{'numbers_font_size': 10, 'render_numbering': False, 'numbers_font_weight': 'normal', 'numbers_horizontal_align': 'center', 'numbers_font_colour': 'black', 'numbers_vertical_align': 'bottom', 'numbers_font_name': 'serif', 'numbers_font_style': 'normal'}
{'numbers_font_size': 10, 'render_numbering': True, 'numbers_font_weight': 'normal', 'numbers_horizontal_align': 'center', 'numbers_font_colour': 'black', 'numbers_vertical_align': 'bottom', 'numbers_font_name': 'serif', 'numbers_font_style': 'normal'}

Of course the state of the widget can be updated as:

In [29]:
wid.set_widget_state({'render_numbering': True, 'numbers_font_name': 'serif', 'numbers_font_size': 10, 
                      'numbers_font_style': 'normal', 'numbers_font_weight': 'normal', 
                      'numbers_font_colour': ['green'], 'numbers_horizontal_align': 'center', 
                      'numbers_vertical_align': 'bottom'}, allow_callback=True)

{'numbers_font_size': 10, 'render_numbering': True, 'numbers_font_weight': 'normal', 'numbers_horizontal_align': 'center', 'numbers_font_colour': 'green', 'numbers_vertical_align': 'bottom', 'numbers_font_name': 'serif', 'numbers_font_style': 'normal'}

11. Axes Options

Before presenting the AxesOptionsWidget, let's first see two widgets that are ued as its basic components for selecting the axes limits as well as the axes ticks.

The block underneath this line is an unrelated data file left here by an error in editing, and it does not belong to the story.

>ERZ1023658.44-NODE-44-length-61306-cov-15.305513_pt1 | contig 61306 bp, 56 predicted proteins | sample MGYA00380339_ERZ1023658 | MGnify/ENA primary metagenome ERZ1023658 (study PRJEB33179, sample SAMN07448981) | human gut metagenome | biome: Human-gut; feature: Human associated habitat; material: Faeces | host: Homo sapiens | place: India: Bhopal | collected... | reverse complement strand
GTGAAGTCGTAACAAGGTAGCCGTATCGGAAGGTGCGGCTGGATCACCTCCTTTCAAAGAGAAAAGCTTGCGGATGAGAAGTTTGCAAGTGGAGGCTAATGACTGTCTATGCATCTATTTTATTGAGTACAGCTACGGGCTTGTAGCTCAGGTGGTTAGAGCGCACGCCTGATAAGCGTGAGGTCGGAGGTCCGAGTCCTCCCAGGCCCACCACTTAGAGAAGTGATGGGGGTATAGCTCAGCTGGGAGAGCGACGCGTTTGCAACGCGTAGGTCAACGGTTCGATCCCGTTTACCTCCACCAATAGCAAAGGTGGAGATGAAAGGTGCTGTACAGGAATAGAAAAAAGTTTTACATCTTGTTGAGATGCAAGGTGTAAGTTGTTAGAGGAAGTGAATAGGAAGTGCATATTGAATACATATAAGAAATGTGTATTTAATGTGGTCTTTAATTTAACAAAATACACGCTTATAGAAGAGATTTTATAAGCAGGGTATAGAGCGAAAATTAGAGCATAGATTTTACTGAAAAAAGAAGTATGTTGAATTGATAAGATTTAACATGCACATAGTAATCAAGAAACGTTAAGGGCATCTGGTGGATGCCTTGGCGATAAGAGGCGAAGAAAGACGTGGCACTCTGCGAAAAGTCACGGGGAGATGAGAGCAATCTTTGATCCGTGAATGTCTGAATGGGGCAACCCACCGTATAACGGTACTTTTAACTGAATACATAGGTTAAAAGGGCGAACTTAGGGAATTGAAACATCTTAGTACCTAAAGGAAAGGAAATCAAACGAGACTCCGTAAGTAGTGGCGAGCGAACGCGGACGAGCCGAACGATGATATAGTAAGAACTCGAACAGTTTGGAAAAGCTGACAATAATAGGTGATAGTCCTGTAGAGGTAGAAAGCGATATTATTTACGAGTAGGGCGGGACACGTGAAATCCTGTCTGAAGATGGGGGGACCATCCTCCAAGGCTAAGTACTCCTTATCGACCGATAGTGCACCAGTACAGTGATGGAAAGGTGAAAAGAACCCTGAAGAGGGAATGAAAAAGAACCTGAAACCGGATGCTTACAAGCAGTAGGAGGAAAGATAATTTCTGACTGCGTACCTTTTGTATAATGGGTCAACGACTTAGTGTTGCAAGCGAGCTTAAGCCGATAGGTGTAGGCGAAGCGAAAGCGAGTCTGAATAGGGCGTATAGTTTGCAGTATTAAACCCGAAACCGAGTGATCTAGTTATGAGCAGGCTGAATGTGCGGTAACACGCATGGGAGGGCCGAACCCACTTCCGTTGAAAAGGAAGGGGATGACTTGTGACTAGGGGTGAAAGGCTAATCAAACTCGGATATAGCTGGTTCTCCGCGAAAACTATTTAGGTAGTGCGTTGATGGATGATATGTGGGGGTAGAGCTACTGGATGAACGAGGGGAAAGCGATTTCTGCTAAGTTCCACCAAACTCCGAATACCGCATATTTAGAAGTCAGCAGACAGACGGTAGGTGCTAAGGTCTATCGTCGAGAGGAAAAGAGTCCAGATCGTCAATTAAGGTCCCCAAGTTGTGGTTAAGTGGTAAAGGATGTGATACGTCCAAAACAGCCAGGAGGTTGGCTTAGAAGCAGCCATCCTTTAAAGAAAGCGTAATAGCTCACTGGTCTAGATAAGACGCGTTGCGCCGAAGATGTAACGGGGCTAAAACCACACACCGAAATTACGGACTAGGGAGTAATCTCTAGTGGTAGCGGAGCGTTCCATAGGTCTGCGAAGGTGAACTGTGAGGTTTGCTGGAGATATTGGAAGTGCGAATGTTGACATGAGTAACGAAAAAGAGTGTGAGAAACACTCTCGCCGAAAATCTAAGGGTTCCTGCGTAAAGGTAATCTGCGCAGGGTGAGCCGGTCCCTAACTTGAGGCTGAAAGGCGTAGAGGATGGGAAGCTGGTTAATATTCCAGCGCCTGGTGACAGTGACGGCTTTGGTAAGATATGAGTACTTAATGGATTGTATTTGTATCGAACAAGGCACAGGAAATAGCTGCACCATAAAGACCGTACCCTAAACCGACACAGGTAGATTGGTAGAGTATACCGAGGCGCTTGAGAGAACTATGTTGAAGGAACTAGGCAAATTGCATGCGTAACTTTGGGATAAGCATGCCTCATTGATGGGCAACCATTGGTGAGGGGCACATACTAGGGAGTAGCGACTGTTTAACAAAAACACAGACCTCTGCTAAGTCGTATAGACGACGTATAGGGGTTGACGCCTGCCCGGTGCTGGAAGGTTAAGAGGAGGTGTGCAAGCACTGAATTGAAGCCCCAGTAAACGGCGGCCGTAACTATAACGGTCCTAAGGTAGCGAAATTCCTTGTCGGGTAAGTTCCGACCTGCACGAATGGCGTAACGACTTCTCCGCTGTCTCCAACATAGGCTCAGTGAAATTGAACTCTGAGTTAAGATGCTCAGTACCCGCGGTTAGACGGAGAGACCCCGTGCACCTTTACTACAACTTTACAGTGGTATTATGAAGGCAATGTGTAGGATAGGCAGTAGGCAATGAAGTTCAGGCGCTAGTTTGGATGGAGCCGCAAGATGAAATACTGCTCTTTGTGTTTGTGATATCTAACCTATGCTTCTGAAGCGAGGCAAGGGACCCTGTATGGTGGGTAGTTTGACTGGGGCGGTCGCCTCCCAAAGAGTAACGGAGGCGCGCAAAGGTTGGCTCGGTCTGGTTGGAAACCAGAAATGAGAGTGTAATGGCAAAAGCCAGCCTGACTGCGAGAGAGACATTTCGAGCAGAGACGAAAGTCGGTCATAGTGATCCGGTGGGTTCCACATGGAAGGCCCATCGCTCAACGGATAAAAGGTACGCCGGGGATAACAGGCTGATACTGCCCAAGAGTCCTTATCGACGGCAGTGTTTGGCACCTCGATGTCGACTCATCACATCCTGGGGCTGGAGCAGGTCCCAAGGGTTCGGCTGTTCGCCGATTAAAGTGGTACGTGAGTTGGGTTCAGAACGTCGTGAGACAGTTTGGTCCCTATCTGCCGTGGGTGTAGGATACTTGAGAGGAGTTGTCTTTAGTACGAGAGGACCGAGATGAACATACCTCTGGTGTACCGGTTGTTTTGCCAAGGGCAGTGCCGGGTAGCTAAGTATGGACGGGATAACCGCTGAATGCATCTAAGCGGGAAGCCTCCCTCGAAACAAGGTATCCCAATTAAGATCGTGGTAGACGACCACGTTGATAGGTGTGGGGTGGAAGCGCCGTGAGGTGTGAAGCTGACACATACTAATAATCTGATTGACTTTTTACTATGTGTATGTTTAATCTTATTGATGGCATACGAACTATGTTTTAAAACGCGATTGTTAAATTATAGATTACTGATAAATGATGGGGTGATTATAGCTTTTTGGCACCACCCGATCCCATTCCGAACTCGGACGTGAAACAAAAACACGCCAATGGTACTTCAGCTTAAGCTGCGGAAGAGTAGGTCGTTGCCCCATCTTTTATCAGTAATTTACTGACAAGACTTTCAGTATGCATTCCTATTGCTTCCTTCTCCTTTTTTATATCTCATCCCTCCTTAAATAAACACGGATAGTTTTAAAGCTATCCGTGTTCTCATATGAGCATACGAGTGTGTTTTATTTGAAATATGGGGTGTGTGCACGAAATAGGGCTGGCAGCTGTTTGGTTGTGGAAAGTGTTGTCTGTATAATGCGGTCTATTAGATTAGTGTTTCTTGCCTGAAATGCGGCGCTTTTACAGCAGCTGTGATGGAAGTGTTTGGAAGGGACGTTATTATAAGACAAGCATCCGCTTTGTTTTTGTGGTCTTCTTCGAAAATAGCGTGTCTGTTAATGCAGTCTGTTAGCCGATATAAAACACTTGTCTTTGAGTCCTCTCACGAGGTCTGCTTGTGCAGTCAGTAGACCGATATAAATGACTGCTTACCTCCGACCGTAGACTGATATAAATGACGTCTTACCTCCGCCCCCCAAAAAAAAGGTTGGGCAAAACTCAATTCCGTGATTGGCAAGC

AxesLimitsWidget has 3 basic functions per axis:

  • auto: Allows matplotlib to automatically set the limits.
  • percentage: It expects a float that defines the percentage of padding to allow around the rendered object's region.
  • range: It expects two numbers that define the minimum and maximum values of the limits.

In [30]:
# Create widget
wid = AxesLimitsWidget(axes_x_limits=[0, 10], axes_y_limits=0.1, render_function=render_function)

# Set styling

# Display widget

{'y': 0.1, 'x': 0.0}
{'y': [0.0, 100.0], 'x': 0.0}
{'y': [0.0, 100.0], 'x': None}

Note that the percentage mode is accompanied by a ListWidget that expects a single float, whereas the range mode invokes a ListWidget that expects two float numbers. The state of the widget can be changed as:

In [31]:
wid.set_widget_state([-200, 200], None, allow_callback=True)

{'y': None, 'x': [-200, 200]}

On the other hand, AxesTicksWidget has two functionalities per axis:

  • auto: Allows matplotlib to automatically set the ticks.
  • list: Enables a ListWidget to select the ticks.

In [32]:
# Initial options
axes_ticks = {'x': [], 
              'y': [10., 20., 30.]}

# Create widget
wid = AxesTicksWidget(axes_ticks, render_function=render_function)

# St styling

# Display widget